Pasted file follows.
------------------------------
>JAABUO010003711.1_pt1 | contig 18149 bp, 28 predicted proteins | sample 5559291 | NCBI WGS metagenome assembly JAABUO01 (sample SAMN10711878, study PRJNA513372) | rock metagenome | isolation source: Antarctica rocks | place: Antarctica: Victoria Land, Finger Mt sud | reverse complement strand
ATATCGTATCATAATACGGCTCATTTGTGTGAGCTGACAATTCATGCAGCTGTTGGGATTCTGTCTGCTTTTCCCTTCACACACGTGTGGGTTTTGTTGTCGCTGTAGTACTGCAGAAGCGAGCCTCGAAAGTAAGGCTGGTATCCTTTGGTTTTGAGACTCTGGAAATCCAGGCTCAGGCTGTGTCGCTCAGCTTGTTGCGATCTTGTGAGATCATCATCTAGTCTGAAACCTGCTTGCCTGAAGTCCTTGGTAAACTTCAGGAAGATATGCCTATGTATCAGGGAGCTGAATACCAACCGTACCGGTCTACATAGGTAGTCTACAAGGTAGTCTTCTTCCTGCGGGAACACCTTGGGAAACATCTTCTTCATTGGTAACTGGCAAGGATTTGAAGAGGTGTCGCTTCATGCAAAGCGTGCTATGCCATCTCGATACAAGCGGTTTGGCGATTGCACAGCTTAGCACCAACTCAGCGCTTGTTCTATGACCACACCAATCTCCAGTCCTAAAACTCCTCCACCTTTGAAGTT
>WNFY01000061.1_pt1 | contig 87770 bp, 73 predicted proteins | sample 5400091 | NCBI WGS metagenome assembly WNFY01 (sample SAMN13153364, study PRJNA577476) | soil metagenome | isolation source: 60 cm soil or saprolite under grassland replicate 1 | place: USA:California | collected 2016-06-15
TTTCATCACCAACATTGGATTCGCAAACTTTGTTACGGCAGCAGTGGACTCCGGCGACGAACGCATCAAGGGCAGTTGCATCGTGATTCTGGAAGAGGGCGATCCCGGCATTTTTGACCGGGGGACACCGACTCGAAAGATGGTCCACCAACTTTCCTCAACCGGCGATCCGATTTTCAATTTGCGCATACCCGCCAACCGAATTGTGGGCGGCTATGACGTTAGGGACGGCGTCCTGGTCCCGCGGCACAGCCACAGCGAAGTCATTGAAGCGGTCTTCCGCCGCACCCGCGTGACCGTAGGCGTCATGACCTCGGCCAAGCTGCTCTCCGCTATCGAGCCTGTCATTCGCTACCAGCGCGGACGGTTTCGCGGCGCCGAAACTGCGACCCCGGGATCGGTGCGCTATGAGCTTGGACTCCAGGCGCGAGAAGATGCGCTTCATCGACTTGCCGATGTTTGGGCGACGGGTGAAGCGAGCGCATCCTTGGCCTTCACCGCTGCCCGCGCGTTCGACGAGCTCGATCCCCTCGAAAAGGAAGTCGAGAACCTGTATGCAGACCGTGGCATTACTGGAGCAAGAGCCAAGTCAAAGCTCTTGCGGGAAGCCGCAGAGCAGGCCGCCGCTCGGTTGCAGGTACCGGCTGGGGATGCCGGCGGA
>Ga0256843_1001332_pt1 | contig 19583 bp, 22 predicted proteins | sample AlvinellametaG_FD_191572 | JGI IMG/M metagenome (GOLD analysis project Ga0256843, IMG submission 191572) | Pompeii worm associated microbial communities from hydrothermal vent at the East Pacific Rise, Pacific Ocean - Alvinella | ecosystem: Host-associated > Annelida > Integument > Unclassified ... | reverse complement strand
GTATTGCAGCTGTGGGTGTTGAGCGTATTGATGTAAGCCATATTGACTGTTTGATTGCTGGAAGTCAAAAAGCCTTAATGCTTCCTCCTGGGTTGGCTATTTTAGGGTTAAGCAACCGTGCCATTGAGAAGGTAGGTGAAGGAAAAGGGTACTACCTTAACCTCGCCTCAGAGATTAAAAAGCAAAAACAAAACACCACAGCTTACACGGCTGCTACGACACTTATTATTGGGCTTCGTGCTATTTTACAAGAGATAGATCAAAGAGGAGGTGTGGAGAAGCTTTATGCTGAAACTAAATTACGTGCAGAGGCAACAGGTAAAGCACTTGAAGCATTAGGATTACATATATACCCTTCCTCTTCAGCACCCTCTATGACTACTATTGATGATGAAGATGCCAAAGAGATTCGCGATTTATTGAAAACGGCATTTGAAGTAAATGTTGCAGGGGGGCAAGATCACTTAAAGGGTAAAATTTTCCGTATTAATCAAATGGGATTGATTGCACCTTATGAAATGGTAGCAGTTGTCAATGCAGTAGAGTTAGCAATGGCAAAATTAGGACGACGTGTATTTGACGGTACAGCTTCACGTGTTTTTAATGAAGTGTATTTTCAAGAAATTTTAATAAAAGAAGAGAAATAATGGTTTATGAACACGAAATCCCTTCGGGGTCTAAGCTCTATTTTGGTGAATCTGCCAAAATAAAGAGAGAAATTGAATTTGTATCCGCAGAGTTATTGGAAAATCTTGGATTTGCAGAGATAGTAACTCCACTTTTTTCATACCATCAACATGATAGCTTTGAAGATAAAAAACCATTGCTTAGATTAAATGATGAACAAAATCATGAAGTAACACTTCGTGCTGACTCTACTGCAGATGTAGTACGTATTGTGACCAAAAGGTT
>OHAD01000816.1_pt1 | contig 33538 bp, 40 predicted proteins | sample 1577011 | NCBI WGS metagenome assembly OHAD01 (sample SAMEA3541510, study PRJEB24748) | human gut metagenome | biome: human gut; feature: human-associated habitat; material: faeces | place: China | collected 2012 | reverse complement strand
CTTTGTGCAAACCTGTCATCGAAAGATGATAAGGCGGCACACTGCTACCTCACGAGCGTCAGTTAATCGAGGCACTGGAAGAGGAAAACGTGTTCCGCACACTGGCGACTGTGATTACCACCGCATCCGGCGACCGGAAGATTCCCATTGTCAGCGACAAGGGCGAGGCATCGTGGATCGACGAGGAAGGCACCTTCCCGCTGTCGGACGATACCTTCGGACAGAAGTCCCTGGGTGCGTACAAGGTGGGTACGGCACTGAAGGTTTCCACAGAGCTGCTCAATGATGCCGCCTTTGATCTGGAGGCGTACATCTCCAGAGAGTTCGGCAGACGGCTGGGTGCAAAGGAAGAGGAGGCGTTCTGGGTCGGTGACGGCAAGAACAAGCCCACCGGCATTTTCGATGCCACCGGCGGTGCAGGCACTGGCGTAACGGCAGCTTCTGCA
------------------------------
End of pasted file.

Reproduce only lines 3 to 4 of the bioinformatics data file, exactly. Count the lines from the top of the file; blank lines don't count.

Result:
>WNFY01000061.1_pt1 | contig 87770 bp, 73 predicted proteins | sample 5400091 | NCBI WGS metagenome assembly WNFY01 (sample SAMN13153364, study PRJNA577476) | soil metagenome | isolation source: 60 cm soil or saprolite under grassland replicate 1 | place: USA:California | collected 2016-06-15
TTTCATCACCAACATTGGATTCGCAAACTTTGTTACGGCAGCAGTGGACTCCGGCGACGAACGCATCAAGGGCAGTTGCATCGTGATTCTGGAAGAGGGCGATCCCGGCATTTTTGACCGGGGGACACCGACTCGAAAGATGGTCCACCAACTTTCCTCAACCGGCGATCCGATTTTCAATTTGCGCATACCCGCCAACCGAATTGTGGGCGGCTATGACGTTAGGGACGGCGTCCTGGTCCCGCGGCACAGCCACAGCGAAGTCATTGAAGCGGTCTTCCGCCGCACCCGCGTGACCGTAGGCGTCATGACCTCGGCCAAGCTGCTCTCCGCTATCGAGCCTGTCATTCGCTACCAGCGCGGACGGTTTCGCGGCGCCGAAACTGCGACCCCGGGATCGGTGCGCTATGAGCTTGGACTCCAGGCGCGAGAAGATGCGCTTCATCGACTTGCCGATGTTTGGGCGACGGGTGAAGCGAGCGCATCCTTGGCCTTCACCGCTGCCCGCGCGTTCGACGAGCTCGATCCCCTCGAAAAGGAAGTCGAGAACCTGTATGCAGACCGTGGCATTACTGGAGCAAGAGCCAAGTCAAAGCTCTTGCGGGAAGCCGCAGAGCAGGCCGCCGCTCGGTTGCAGGTACCGGCTGGGGATGCCGGCGGA